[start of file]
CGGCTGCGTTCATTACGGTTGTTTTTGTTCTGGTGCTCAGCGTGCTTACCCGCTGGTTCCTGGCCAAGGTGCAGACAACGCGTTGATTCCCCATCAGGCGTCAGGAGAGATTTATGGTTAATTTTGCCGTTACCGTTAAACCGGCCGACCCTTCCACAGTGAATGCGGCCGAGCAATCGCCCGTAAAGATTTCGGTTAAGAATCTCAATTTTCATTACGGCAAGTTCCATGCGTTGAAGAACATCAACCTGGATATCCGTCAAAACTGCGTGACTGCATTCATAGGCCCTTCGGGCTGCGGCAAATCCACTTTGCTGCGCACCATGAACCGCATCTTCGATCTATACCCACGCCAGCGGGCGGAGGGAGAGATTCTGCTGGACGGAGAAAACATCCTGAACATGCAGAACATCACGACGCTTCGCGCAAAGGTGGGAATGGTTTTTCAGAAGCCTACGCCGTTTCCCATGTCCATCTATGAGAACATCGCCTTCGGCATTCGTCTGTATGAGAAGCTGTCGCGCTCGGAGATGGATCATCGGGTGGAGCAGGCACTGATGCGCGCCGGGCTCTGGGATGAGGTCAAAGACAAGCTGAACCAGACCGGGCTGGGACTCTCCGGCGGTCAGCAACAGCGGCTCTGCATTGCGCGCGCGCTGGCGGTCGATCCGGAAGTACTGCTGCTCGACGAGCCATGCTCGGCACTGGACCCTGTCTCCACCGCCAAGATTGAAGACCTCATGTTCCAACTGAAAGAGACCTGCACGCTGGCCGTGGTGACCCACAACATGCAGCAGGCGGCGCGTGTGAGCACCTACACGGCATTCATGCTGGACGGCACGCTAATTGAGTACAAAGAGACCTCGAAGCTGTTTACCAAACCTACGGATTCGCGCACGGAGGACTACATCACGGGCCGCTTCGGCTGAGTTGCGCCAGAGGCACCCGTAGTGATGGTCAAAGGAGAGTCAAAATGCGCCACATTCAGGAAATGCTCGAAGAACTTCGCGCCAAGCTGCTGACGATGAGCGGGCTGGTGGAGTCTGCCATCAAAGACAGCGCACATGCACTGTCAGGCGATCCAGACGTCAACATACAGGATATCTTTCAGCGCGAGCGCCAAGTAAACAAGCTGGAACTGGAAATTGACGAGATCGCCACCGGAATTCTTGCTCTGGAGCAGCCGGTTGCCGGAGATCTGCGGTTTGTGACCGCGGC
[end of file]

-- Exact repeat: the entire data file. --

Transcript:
CGGCTGCGTTCATTACGGTTGTTTTTGTTCTGGTGCTCAGCGTGCTTACCCGCTGGTTCCTGGCCAAGGTGCAGACAACGCGTTGATTCCCCATCAGGCGTCAGGAGAGATTTATGGTTAATTTTGCCGTTACCGTTAAACCGGCCGACCCTTCCACAGTGAATGCGGCCGAGCAATCGCCCGTAAAGATTTCGGTTAAGAATCTCAATTTTCATTACGGCAAGTTCCATGCGTTGAAGAACATCAACCTGGATATCCGTCAAAACTGCGTGACTGCATTCATAGGCCCTTCGGGCTGCGGCAAATCCACTTTGCTGCGCACCATGAACCGCATCTTCGATCTATACCCACGCCAGCGGGCGGAGGGAGAGATTCTGCTGGACGGAGAAAACATCCTGAACATGCAGAACATCACGACGCTTCGCGCAAAGGTGGGAATGGTTTTTCAGAAGCCTACGCCGTTTCCCATGTCCATCTATGAGAACATCGCCTTCGGCATTCGTCTGTATGAGAAGCTGTCGCGCTCGGAGATGGATCATCGGGTGGAGCAGGCACTGATGCGCGCCGGGCTCTGGGATGAGGTCAAAGACAAGCTGAACCAGACCGGGCTGGGACTCTCCGGCGGTCAGCAACAGCGGCTCTGCATTGCGCGCGCGCTGGCGGTCGATCCGGAAGTACTGCTGCTCGACGAGCCATGCTCGGCACTGGACCCTGTCTCCACCGCCAAGATTGAAGACCTCATGTTCCAACTGAAAGAGACCTGCACGCTGGCCGTGGTGACCCACAACATGCAGCAGGCGGCGCGTGTGAGCACCTACACGGCATTCATGCTGGACGGCACGCTAATTGAGTACAAAGAGACCTCGAAGCTGTTTACCAAACCTACGGATTCGCGCACGGAGGACTACATCACGGGCCGCTTCGGCTGAGTTGCGCCAGAGGCACCCGTAGTGATGGTCAAAGGAGAGTCAAAATGCGCCACATTCAGGAAATGCTCGAAGAACTTCGCGCCAAGCTGCTGACGATGAGCGGGCTGGTGGAGTCTGCCATCAAAGACAGCGCACATGCACTGTCAGGCGATCCAGACGTCAACATACAGGATATCTTTCAGCGCGAGCGCCAAGTAAACAAGCTGGAACTGGAAATTGACGAGATCGCCACCGGAATTCTTGCTCTGGAGCAGCCGGTTGCCGGAGATCTGCGGTTTGTGACCGCGGC